MatadorU graduate Zak Erving brings back images from one of the world’s most famous wildlife habitats.

THE GALÁPAGOS ISLANDS were less discovered than they were tripped over by a lost Spanish bishop and his entourage in the 16th century, and for hundreds of years they frustrated even the most intrepid adventurers due to their isolation and inhospitable terrain. When Ecuador annexed the archipelago in the 1830s, no one seemed to pay any mind. “It was though Ecuador,” wrote Kurt Vonnegut in his satirical masterpiece Galápagos, “in a spasm of imperialistic dementia, had annexed to its territory a passing cloud of asteroids.”

Since the voyage of the HMS Beagle, however, popular opinion has doubled back. Darwin’s five-week survey of the islands was an early catalyst for his On the Origin of Species, and from that point on the Galápagos Islands have held the fascination of scientists, naturalists, travelers, and the otherwise curious. They are an epicenter of conservancy, research, and adventure, and only a handful of visitors each year are permitted access.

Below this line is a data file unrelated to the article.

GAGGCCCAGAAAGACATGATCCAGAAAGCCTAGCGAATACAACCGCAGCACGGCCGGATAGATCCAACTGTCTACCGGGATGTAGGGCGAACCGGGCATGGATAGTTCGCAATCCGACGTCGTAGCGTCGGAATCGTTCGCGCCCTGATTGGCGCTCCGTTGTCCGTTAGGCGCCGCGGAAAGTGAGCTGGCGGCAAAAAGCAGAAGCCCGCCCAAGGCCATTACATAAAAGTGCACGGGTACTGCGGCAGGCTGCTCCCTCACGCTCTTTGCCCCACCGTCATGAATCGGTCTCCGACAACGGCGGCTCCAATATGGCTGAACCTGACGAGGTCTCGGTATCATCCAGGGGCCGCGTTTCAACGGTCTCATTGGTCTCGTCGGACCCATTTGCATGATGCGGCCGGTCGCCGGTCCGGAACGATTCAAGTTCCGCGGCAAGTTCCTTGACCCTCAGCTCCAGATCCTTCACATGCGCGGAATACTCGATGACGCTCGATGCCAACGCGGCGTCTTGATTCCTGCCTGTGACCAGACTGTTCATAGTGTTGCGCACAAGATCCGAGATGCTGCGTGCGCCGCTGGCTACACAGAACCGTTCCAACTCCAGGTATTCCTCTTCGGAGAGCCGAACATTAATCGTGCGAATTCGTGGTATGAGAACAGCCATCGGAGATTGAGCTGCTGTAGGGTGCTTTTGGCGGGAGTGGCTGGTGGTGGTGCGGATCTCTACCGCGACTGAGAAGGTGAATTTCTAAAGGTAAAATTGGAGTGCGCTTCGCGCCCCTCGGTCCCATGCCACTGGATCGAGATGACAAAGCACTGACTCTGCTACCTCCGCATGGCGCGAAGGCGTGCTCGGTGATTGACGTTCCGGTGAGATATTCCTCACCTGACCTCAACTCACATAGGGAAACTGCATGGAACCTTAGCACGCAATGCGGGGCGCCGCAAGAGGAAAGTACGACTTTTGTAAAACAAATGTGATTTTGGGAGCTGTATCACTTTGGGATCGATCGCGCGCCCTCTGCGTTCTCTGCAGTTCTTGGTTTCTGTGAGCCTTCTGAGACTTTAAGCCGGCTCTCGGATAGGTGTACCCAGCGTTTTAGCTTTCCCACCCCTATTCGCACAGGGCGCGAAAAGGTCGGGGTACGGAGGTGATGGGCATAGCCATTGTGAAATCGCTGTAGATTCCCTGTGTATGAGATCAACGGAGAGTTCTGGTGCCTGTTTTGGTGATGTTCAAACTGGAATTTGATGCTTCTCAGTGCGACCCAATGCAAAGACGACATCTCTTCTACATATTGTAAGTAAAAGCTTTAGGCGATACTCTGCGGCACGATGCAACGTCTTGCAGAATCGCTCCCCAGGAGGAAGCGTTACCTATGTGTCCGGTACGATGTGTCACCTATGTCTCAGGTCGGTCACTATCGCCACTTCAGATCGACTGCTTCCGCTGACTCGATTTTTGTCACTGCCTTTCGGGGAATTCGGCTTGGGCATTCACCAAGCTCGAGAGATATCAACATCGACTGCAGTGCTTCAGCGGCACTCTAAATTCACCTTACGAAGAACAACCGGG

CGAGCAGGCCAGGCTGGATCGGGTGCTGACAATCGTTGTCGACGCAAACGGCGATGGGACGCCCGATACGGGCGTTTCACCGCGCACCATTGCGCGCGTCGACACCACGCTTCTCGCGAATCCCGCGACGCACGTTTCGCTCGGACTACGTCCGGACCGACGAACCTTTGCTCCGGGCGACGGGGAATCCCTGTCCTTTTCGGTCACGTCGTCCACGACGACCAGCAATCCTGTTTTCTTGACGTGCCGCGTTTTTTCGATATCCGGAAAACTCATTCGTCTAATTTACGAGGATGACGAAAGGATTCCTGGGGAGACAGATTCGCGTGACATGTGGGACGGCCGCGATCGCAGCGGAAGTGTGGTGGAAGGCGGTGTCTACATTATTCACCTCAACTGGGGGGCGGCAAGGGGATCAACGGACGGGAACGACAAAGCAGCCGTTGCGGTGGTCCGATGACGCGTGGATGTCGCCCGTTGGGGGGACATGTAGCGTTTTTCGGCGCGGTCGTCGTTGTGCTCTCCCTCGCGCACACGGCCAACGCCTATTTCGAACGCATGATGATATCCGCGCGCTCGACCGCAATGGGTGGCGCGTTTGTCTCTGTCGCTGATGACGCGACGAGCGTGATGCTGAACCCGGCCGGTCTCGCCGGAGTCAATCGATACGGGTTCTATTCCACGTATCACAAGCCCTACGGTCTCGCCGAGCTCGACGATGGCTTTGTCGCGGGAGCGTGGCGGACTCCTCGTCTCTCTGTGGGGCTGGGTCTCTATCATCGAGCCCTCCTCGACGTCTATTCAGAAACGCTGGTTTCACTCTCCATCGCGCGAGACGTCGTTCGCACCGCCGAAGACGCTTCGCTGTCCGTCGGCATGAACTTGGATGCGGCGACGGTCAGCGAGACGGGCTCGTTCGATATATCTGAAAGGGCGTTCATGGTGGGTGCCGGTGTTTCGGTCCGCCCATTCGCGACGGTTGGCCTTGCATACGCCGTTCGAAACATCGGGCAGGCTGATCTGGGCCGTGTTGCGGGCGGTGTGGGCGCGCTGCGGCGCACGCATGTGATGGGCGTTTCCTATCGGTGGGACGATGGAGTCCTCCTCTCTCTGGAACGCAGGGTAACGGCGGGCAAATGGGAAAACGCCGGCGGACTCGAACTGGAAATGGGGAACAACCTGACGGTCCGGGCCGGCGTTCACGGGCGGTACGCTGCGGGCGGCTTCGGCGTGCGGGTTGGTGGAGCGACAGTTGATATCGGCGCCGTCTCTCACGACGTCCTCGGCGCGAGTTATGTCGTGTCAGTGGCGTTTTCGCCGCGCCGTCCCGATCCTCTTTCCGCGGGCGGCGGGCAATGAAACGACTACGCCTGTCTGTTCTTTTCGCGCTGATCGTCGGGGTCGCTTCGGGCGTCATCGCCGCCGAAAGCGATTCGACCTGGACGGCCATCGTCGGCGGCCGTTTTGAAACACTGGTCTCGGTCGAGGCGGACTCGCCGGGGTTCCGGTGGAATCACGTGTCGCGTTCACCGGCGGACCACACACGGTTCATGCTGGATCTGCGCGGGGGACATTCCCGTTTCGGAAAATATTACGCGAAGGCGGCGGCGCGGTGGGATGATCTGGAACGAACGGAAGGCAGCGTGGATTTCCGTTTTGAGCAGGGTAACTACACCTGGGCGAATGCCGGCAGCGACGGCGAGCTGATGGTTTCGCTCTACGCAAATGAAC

I had the privilege of being invited by Adventure Center and Matador to take a five-day cruise through the islands aboard the Yate Darwin, a ship that’s part of a massive carbon-neutral campaign in the Galápagos. Its wide-reaching effort is the spearhead of a global push towards green travel, and the archipelago is the poster child (geologically speaking, as some of the islands are only 3 million years old) of this initiative.

The beneficiaries of these acts number among the local wildlife, the original inspirations behind yesteryear’s biggest forward-thinkers. They’ve taught us much and continue to do so. Photogenic and curious, these animals don’t hide from much — and they’re naturals in front of the camera lens.

All photos by the author.

[Note: The author is a Matador Traveler-in-Residence participating in a partnership between MatadorU and Adventure Center. During 2011/12, Adventure Center is sponsoring eight epic trips for MatadorU students and alumni.]

1

Iguana